Within the precepts we see the sentence “hito ni shinsetsu ni” 人 に 親切 に, which stands for “be kind to yourself and others”.
There has been some debate about how to pronounce hito in Japanese while we recite or chant the precepts.
Some people add an “s” at the beginning and pronounce it “shito” while others just say “hito”.
I decided to investigate this a little for myself and our students, so I connected with some acquaintances who specialise in kanji and Japanese language. This is what three of them said:
“人 (Hito) itself is usually pronounced ‘hito’, which is correct. But, older people say “Shito” as a dialect.” – Michiko Imai – International Japanese Calligraphist
“Generally, the use of ‘shi’ for ‘hi’ originated, it appears, in the old ‘downtown’ neighborhoods of Edo (old Tokyo) and it is still a common shift in Tokyo. Hito would suffice, in other words, rather than shito or other affricate variants of the phoneme.” – Judith N Rabinovitch – Karashima Tsukasa Professor Emerita of Japanese Language and Culture
“Hito” is the proper way. The Tokyo dialect pronounces it “shito.” – HN Japanese kototama practitioner and researcher
It seems, therefore, that both hito and shito are correct, but shito is more a dialect. One is not better than the other, and we all can choose which sounds or feels right to us. I personally chant it like hito.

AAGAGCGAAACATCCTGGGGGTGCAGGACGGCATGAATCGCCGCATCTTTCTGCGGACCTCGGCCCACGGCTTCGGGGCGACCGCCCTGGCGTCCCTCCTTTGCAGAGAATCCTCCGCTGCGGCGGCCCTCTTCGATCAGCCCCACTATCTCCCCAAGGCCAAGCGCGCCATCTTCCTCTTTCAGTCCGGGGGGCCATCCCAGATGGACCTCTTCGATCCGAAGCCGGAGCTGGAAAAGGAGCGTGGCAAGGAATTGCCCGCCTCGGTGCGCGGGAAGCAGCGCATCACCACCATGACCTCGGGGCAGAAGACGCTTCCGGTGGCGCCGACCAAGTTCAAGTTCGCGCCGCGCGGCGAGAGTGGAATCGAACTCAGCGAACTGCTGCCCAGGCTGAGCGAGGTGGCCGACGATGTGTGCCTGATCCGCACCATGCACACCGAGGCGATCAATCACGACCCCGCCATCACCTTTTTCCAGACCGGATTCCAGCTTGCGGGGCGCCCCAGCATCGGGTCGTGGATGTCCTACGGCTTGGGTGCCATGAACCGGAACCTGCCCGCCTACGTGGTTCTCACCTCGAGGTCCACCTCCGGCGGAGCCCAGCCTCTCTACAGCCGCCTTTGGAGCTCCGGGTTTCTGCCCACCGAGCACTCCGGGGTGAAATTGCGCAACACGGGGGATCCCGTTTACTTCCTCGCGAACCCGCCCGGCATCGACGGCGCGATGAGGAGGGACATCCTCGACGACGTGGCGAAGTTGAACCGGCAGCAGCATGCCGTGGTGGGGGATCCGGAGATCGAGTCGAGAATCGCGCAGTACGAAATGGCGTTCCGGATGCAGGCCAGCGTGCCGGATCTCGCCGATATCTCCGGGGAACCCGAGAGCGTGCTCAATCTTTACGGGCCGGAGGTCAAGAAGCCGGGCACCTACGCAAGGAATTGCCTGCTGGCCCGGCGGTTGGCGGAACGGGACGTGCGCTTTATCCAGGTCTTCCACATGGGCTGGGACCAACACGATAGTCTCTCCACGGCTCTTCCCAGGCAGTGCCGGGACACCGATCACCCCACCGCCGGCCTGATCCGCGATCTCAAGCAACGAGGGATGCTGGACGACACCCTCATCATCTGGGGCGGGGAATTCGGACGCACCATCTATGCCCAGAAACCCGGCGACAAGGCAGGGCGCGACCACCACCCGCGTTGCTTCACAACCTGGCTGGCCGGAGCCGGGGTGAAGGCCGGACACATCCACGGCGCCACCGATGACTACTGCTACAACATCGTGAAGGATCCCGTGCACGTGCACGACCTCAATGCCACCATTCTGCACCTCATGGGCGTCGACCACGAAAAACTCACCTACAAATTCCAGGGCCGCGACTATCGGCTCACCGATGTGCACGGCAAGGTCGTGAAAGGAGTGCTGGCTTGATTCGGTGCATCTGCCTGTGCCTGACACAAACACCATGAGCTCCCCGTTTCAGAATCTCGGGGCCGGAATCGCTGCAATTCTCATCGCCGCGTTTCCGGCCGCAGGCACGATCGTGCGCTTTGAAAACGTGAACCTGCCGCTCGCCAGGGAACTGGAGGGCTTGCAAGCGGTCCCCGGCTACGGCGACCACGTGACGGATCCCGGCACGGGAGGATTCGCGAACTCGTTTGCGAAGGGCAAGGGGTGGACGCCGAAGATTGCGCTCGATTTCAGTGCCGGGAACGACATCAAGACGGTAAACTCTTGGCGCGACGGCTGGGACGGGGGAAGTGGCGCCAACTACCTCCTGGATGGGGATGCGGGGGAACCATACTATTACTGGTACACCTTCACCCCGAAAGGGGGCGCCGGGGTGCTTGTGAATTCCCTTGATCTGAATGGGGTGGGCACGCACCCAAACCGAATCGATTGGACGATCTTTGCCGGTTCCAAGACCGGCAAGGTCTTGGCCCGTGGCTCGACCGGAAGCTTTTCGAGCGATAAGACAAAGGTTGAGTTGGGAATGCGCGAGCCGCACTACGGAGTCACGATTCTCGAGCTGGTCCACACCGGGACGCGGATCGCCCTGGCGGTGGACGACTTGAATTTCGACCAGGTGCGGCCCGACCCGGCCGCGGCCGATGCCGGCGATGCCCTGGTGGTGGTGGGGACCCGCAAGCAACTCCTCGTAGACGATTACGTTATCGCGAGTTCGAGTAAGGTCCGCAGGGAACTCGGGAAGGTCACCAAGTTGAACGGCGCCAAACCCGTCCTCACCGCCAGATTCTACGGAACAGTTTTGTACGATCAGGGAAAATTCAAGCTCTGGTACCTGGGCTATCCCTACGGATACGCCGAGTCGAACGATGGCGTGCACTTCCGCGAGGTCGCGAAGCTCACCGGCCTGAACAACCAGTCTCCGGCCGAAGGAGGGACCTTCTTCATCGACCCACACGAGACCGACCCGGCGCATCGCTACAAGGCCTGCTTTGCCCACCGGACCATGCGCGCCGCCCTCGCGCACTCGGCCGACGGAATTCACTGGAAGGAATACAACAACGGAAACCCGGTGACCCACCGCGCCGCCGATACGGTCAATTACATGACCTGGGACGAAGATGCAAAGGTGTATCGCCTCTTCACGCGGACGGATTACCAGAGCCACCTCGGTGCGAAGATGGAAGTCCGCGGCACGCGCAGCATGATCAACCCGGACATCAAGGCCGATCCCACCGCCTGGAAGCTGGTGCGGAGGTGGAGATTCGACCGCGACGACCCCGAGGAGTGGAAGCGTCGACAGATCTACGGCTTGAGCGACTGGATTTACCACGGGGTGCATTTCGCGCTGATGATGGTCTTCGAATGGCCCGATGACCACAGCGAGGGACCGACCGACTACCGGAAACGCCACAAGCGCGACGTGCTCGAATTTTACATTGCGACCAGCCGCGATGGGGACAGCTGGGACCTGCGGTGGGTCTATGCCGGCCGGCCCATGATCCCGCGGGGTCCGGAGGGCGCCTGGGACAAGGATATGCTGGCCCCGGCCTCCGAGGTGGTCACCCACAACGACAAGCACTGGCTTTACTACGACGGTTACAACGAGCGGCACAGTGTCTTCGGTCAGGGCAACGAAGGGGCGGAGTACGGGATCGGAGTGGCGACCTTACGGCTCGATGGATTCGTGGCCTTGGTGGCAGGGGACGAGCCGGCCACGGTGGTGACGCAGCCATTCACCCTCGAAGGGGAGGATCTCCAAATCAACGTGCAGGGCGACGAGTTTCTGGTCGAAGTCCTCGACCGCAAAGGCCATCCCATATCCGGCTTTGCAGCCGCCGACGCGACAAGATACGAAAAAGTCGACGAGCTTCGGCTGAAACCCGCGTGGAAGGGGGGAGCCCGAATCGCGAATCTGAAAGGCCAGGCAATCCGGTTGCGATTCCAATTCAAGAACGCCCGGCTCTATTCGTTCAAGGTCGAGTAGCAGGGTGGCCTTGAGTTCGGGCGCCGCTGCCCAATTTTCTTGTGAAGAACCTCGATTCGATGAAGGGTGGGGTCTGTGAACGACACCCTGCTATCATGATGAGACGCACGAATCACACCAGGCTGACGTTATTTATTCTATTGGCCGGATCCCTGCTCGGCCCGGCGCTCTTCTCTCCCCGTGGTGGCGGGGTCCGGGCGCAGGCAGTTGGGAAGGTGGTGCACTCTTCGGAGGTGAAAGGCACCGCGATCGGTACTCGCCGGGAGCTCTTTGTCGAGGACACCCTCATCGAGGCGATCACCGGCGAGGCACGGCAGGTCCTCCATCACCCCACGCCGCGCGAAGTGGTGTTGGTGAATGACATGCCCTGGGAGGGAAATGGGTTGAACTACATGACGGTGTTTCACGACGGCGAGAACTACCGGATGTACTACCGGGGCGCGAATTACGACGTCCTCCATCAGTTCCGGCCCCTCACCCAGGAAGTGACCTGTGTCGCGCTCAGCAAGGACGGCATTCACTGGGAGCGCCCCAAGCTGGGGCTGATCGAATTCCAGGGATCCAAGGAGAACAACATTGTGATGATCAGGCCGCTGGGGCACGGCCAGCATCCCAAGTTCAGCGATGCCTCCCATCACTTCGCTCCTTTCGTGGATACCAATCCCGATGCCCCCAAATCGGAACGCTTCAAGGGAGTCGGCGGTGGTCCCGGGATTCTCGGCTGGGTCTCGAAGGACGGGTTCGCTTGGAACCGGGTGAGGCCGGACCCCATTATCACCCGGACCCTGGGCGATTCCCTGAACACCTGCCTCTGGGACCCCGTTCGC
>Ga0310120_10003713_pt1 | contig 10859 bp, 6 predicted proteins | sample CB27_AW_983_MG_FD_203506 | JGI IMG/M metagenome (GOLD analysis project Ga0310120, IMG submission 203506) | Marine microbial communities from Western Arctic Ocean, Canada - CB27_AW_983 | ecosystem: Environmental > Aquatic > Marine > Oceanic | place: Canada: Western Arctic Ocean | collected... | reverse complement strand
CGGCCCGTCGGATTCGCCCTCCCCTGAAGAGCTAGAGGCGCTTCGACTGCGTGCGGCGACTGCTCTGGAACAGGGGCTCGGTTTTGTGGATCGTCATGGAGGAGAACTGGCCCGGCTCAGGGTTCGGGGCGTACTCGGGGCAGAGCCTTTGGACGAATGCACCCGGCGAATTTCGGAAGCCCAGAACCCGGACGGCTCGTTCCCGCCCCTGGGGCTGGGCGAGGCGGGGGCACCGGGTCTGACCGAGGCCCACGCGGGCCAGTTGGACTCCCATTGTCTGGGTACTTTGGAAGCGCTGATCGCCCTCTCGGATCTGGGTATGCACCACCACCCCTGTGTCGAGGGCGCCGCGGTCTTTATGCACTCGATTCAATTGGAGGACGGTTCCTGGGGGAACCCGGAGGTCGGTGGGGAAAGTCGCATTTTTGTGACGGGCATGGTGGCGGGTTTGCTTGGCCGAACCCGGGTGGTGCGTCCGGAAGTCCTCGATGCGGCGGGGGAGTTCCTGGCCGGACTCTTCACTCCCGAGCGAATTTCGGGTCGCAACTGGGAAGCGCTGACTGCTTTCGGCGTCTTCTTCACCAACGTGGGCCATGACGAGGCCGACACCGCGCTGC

The Japanese kototama researcher also pointed out that hito (hi-to) comes from the ancient days in which “hi” means sun and “to” means ten and completion. The researcher continued on to say that therefore hito means, “a person of the sun who has attained completion”.
This makes perfect sense to me as we can only really show kindness in its fullest to ourselves and others when we have attained completion – completion of having realized that we are the great bright light, that we are Reiki, our True Self. In fact, the precepts point this out already; when we have let go of our anger and worry we can be grateful. And by being grateful for and to whatever comes our way, we can be true to our way and our being. And being true to our way and our being emanates as pure kindness and compassion to ourselves and others. So, however you want to say it, let’s all “hito ni shinsetsu ni”.
Based in Holland, Frans Stiene teaches in North America, Europe, UK, Australia and Asia.
Frans is also the author of Reiki Insights, it is the continuation of his previous book The Inner Heart of Reiki, taking your personal practice and understanding of the system of Reiki yet another step deeper.